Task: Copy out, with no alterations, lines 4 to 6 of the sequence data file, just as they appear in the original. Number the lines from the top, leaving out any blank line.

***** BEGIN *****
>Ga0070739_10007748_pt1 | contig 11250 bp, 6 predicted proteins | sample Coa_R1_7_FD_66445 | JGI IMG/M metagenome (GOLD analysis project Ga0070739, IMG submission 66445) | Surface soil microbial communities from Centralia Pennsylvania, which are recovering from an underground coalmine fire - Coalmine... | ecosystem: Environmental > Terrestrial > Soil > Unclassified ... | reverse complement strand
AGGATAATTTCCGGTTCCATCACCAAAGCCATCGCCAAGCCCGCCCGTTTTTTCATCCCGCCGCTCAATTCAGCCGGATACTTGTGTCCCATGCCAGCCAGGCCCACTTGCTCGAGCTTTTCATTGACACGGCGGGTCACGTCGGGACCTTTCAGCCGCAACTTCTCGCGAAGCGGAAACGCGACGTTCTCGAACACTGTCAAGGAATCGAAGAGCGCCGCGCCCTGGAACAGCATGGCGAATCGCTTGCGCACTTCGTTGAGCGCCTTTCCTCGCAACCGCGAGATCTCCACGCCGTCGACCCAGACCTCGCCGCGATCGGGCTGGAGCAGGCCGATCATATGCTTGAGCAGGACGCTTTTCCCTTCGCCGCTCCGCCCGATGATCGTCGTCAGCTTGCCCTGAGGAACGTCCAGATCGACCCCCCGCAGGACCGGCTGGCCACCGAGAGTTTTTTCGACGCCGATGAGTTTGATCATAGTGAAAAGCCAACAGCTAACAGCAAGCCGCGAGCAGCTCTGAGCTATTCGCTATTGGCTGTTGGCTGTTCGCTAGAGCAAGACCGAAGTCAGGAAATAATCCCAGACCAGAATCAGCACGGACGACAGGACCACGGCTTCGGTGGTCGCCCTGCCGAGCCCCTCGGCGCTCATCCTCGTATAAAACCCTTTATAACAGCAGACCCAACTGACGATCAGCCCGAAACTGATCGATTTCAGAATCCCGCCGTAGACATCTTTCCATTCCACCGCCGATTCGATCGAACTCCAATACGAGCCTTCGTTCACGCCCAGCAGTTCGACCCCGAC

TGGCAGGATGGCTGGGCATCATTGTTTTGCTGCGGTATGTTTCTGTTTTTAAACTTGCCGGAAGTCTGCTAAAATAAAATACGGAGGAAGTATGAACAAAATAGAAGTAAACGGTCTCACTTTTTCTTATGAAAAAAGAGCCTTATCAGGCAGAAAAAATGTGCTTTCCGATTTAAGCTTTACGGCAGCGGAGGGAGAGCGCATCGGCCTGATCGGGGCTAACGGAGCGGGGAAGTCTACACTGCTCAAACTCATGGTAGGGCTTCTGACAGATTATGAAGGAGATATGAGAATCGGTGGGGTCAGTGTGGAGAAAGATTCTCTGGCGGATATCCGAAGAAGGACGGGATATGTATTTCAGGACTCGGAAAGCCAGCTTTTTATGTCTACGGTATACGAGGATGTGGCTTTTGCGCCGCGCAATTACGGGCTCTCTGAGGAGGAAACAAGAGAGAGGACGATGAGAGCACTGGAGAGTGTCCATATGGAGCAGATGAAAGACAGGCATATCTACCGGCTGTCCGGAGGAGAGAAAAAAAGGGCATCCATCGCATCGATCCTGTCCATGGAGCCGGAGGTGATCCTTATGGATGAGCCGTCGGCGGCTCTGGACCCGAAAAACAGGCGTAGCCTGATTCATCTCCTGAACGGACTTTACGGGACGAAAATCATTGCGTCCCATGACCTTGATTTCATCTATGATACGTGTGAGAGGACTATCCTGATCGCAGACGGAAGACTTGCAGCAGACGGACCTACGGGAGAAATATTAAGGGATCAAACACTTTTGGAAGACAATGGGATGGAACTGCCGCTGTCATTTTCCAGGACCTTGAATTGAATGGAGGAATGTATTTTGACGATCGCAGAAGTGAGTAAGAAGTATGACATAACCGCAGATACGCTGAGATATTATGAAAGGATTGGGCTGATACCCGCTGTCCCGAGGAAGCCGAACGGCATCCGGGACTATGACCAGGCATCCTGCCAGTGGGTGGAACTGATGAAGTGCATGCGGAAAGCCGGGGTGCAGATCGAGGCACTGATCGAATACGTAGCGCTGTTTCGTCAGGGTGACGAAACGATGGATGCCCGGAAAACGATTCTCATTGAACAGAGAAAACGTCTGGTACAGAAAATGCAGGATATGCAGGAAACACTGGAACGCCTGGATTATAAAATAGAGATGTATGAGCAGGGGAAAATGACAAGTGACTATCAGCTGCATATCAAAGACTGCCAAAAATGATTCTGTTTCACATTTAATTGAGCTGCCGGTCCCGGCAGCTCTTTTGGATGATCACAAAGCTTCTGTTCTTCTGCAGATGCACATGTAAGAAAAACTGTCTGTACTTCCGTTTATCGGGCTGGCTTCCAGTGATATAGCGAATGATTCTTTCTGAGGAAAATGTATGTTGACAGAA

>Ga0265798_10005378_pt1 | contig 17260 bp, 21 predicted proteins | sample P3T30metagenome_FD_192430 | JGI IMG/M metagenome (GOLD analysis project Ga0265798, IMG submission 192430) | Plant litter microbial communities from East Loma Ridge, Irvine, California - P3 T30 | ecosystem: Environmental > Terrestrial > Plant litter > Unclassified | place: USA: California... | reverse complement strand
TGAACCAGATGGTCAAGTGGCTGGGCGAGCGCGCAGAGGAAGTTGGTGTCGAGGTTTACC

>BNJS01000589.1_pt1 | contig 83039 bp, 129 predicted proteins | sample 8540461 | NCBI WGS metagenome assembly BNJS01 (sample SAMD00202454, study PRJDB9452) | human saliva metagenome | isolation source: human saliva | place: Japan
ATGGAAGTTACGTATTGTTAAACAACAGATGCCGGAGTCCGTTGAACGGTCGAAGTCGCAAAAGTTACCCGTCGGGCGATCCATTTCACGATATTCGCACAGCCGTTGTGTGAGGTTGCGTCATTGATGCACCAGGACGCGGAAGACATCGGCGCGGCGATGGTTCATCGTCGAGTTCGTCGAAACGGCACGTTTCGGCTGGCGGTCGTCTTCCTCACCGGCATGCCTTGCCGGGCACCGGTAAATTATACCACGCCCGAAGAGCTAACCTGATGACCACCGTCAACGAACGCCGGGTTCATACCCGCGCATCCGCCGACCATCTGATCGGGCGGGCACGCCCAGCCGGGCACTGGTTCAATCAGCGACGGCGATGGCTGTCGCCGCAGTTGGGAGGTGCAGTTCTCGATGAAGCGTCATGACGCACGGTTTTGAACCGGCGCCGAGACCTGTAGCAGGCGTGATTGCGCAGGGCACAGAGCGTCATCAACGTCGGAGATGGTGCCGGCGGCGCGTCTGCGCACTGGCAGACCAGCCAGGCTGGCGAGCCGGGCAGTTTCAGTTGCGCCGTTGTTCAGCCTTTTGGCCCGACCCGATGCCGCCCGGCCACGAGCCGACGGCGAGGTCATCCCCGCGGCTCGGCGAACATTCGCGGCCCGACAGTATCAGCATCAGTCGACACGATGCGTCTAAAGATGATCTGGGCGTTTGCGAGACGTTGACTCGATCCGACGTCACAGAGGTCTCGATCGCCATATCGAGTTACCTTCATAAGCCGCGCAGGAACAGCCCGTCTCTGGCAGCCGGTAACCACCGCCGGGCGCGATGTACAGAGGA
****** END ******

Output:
>Ga0265798_10005378_pt1 | contig 17260 bp, 21 predicted proteins | sample P3T30metagenome_FD_192430 | JGI IMG/M metagenome (GOLD analysis project Ga0265798, IMG submission 192430) | Plant litter microbial communities from East Loma Ridge, Irvine, California - P3 T30 | ecosystem: Environmental > Terrestrial > Plant litter > Unclassified | place: USA: California... | reverse complement strand
TGAACCAGATGGTCAAGTGGCTGGGCGAGCGCGCAGAGGAAGTTGGTGTCGAGGTTTACC

>BNJS01000589.1_pt1 | contig 83039 bp, 129 predicted proteins | sample 8540461 | NCBI WGS metagenome assembly BNJS01 (sample SAMD00202454, study PRJDB9452) | human saliva metagenome | isolation source: human saliva | place: Japan